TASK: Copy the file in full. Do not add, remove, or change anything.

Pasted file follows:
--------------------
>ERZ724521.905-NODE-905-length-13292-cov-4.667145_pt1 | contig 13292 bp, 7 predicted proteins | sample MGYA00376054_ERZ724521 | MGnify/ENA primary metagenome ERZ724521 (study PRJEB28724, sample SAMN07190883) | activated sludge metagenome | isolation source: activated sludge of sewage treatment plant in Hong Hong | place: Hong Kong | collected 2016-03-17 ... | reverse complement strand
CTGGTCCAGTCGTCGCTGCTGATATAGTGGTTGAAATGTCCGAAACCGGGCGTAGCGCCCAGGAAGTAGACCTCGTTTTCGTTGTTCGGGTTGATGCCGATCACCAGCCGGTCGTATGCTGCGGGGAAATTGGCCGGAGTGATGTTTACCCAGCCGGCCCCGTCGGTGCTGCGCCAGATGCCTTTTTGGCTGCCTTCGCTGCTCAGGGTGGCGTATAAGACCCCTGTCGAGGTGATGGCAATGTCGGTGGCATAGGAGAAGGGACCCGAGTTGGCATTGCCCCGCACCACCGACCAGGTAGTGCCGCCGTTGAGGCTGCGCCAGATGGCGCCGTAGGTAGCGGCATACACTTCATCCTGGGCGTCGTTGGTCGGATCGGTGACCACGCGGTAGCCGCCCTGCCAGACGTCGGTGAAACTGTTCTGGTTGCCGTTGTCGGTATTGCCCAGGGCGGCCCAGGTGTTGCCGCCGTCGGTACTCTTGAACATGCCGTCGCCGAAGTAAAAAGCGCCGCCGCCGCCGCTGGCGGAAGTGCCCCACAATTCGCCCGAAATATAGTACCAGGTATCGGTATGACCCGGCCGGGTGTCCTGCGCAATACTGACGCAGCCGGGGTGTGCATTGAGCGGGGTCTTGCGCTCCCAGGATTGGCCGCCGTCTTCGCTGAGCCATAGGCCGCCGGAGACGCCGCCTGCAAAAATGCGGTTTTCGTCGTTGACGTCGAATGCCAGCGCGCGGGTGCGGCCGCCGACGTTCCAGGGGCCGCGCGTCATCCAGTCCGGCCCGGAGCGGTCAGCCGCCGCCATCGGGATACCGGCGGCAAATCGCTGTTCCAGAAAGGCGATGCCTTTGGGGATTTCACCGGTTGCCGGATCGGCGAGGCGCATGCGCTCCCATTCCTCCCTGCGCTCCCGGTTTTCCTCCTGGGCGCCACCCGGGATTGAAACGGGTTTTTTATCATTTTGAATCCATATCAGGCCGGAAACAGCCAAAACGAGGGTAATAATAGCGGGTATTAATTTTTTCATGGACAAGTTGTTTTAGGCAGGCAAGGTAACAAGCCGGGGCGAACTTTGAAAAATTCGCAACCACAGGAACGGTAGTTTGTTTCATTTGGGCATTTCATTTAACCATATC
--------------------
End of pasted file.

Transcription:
>ERZ724521.905-NODE-905-length-13292-cov-4.667145_pt1 | contig 13292 bp, 7 predicted proteins | sample MGYA00376054_ERZ724521 | MGnify/ENA primary metagenome ERZ724521 (study PRJEB28724, sample SAMN07190883) | activated sludge metagenome | isolation source: activated sludge of sewage treatment plant in Hong Hong | place: Hong Kong | collected 2016-03-17 ... | reverse complement strand
CTGGTCCAGTCGTCGCTGCTGATATAGTGGTTGAAATGTCCGAAACCGGGCGTAGCGCCCAGGAAGTAGACCTCGTTTTCGTTGTTCGGGTTGATGCCGATCACCAGCCGGTCGTATGCTGCGGGGAAATTGGCCGGAGTGATGTTTACCCAGCCGGCCCCGTCGGTGCTGCGCCAGATGCCTTTTTGGCTGCCTTCGCTGCTCAGGGTGGCGTATAAGACCCCTGTCGAGGTGATGGCAATGTCGGTGGCATAGGAGAAGGGACCCGAGTTGGCATTGCCCCGCACCACCGACCAGGTAGTGCCGCCGTTGAGGCTGCGCCAGATGGCGCCGTAGGTAGCGGCATACACTTCATCCTGGGCGTCGTTGGTCGGATCGGTGACCACGCGGTAGCCGCCCTGCCAGACGTCGGTGAAACTGTTCTGGTTGCCGTTGTCGGTATTGCCCAGGGCGGCCCAGGTGTTGCCGCCGTCGGTACTCTTGAACATGCCGTCGCCGAAGTAAAAAGCGCCGCCGCCGCCGCTGGCGGAAGTGCCCCACAATTCGCCCGAAATATAGTACCAGGTATCGGTATGACCCGGCCGGGTGTCCTGCGCAATACTGACGCAGCCGGGGTGTGCATTGAGCGGGGTCTTGCGCTCCCAGGATTGGCCGCCGTCTTCGCTGAGCCATAGGCCGCCGGAGACGCCGCCTGCAAAAATGCGGTTTTCGTCGTTGACGTCGAATGCCAGCGCGCGGGTGCGGCCGCCGACGTTCCAGGGGCCGCGCGTCATCCAGTCCGGCCCGGAGCGGTCAGCCGCCGCCATCGGGATACCGGCGGCAAATCGCTGTTCCAGAAAGGCGATGCCTTTGGGGATTTCACCGGTTGCCGGATCGGCGAGGCGCATGCGCTCCCATTCCTCCCTGCGCTCCCGGTTTTCCTCCTGGGCGCCACCCGGGATTGAAACGGGTTTTTTATCATTTTGAATCCATATCAGGCCGGAAACAGCCAAAACGAGGGTAATAATAGCGGGTATTAATTTTTTCATGGACAAGTTGTTTTAGGCAGGCAAGGTAACAAGCCGGGGCGAACTTTGAAAAATTCGCAACCACAGGAACGGTAGTTTGTTTCATTTGGGCATTTCATTTAACCATATC